Python hunters begin scouring for snakes in Everglades
South Florida Water Management District hires 25 hunters to hunt pythons
FLORIDA EVERGLADES – The South Florida Water Management District has hired 25 people to hunt pythons in the Everglades.
Tom Rahill, from the Swamp Apes organization, has been catching pythons in the Florida Everglades for years. He has personally captured more than 400 of the invasive species, but now he is a paid professional python hunter.
"It is a whopping $8.10 an hour. The first 4 feet is $50. It's $25 for every additional foot," Rahill said.
Thanks to a $200,000 pilot program instituted by the South Florida Water Management District, Rahill and two dozen other hunters will scour the Everglades, hunting for Burmese pythons.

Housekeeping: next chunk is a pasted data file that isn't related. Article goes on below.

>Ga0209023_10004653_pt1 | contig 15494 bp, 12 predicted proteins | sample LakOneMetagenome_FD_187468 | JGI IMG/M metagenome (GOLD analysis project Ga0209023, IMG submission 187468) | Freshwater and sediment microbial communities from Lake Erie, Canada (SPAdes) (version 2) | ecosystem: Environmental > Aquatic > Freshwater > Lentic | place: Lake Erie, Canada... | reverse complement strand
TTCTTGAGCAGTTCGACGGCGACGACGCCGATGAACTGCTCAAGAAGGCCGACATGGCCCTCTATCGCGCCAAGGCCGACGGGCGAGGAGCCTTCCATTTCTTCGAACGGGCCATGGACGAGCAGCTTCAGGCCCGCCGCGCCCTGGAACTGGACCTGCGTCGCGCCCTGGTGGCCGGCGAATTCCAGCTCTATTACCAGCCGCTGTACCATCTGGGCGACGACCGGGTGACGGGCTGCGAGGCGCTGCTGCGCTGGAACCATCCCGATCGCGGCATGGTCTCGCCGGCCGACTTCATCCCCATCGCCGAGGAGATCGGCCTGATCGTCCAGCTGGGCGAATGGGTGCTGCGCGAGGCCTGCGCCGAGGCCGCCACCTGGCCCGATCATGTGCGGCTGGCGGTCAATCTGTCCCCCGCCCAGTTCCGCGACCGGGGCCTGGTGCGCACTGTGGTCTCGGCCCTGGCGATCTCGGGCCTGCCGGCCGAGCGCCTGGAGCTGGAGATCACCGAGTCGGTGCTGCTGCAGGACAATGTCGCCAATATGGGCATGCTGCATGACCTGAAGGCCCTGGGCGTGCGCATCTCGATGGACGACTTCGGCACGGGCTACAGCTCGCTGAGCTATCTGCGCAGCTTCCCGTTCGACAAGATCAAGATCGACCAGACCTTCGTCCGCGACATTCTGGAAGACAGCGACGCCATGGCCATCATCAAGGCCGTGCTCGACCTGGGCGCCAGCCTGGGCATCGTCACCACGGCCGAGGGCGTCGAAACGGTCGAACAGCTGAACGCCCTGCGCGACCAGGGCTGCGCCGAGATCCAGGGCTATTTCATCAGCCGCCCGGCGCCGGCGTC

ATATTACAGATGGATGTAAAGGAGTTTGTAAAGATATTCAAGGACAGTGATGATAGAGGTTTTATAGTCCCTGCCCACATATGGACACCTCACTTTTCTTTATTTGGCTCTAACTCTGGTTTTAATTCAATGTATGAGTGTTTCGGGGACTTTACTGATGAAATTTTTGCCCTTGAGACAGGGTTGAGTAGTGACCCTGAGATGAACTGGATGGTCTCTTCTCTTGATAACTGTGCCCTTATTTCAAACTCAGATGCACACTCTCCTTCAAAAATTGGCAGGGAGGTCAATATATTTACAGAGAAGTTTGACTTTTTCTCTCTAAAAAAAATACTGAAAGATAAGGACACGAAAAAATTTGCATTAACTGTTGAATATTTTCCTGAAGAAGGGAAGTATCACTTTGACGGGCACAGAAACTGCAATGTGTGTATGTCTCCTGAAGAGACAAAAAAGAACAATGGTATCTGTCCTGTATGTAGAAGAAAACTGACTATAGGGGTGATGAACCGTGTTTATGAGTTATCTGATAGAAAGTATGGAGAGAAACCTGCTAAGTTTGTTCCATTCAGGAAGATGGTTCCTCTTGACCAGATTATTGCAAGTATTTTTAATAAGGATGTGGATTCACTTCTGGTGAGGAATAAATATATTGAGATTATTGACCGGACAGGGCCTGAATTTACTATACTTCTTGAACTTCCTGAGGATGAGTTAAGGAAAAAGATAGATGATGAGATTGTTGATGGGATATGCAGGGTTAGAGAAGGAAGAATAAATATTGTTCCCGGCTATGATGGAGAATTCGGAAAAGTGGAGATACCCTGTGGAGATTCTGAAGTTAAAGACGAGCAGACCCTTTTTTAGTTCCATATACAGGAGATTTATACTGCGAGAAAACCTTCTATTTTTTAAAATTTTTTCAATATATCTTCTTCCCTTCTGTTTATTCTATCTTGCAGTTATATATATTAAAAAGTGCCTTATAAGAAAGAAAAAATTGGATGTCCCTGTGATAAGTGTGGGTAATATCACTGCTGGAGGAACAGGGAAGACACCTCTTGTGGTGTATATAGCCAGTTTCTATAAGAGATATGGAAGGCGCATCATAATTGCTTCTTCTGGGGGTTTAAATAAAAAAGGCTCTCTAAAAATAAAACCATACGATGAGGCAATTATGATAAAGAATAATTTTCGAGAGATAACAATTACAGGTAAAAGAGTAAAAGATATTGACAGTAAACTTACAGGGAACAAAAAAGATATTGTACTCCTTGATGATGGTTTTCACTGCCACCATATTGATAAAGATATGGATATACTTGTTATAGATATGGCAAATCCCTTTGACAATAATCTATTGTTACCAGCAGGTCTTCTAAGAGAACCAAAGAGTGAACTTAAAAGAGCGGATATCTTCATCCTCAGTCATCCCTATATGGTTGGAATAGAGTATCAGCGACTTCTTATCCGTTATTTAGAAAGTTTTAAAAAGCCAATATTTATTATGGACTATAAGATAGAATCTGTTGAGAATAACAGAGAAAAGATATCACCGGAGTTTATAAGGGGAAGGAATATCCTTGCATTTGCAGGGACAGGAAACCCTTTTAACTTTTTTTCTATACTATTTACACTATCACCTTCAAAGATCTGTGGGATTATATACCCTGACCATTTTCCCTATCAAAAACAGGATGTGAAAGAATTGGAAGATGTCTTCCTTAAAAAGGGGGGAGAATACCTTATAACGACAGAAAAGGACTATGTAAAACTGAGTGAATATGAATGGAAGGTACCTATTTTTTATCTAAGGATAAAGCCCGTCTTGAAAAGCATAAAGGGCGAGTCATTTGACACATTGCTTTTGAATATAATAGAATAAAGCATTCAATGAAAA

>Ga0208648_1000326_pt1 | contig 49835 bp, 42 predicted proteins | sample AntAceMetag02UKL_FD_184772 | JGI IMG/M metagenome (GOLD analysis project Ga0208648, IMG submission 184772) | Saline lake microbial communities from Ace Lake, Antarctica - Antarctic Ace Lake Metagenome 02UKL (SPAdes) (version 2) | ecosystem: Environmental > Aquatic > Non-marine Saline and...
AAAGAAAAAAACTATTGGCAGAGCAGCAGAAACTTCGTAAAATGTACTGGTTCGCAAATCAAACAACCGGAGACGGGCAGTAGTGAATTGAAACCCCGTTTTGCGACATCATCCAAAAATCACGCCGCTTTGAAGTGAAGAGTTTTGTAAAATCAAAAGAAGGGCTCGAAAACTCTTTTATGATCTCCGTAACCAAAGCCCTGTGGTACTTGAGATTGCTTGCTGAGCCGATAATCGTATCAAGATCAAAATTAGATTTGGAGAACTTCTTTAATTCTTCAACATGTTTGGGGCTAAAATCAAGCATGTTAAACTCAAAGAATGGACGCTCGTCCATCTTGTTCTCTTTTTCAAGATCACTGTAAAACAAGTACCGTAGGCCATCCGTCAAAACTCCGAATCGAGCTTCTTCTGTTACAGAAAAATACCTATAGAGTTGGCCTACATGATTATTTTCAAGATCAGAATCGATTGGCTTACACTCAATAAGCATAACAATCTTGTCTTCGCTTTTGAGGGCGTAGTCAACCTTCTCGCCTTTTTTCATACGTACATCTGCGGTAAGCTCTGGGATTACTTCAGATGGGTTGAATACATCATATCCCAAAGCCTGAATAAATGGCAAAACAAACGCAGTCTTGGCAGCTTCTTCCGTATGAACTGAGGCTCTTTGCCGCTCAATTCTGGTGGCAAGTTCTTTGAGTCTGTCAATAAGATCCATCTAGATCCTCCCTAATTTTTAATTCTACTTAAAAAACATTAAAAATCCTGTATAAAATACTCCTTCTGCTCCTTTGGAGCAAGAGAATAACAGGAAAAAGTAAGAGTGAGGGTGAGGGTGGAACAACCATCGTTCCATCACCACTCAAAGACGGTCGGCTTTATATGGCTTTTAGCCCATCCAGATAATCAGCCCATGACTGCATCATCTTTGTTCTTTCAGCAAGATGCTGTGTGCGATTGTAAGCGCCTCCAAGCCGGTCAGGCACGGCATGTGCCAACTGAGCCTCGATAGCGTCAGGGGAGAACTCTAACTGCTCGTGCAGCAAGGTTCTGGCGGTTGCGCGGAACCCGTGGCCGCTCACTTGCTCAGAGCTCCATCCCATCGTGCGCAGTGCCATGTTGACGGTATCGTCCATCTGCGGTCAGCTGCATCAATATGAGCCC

Local 10 News reporter Todd Tongen cruised by car and truck Thursday along the roadways in the southern district restricted land.
"Typically, a healthy python, when they come out, whatever environmental factors -- the rain, the temperature, the barometric pressure -- whatever the cause is, when you see a python coming out, it's very likely that all the other pythons in the area will be moving, as well," Rahill said.
Tongen and Rahill hiked through the marshy scrub and sawgrass to a hammock they hoped would have snakes.
Rahill said he knows when a python is near because they leave trails of their feces, or scat, or leave trails of their shedded skin.
"There's a glisten. The pythons have a sheen that come off of their skin," Rahill said.
Tongen and Rahill didn't bag a snake, but officials are confident that under the right conditions the professional python hunters will snag a significant number of snakes, and hopefully, they will help lessen the harmful effect that pythons have on the environment in the Everglades.
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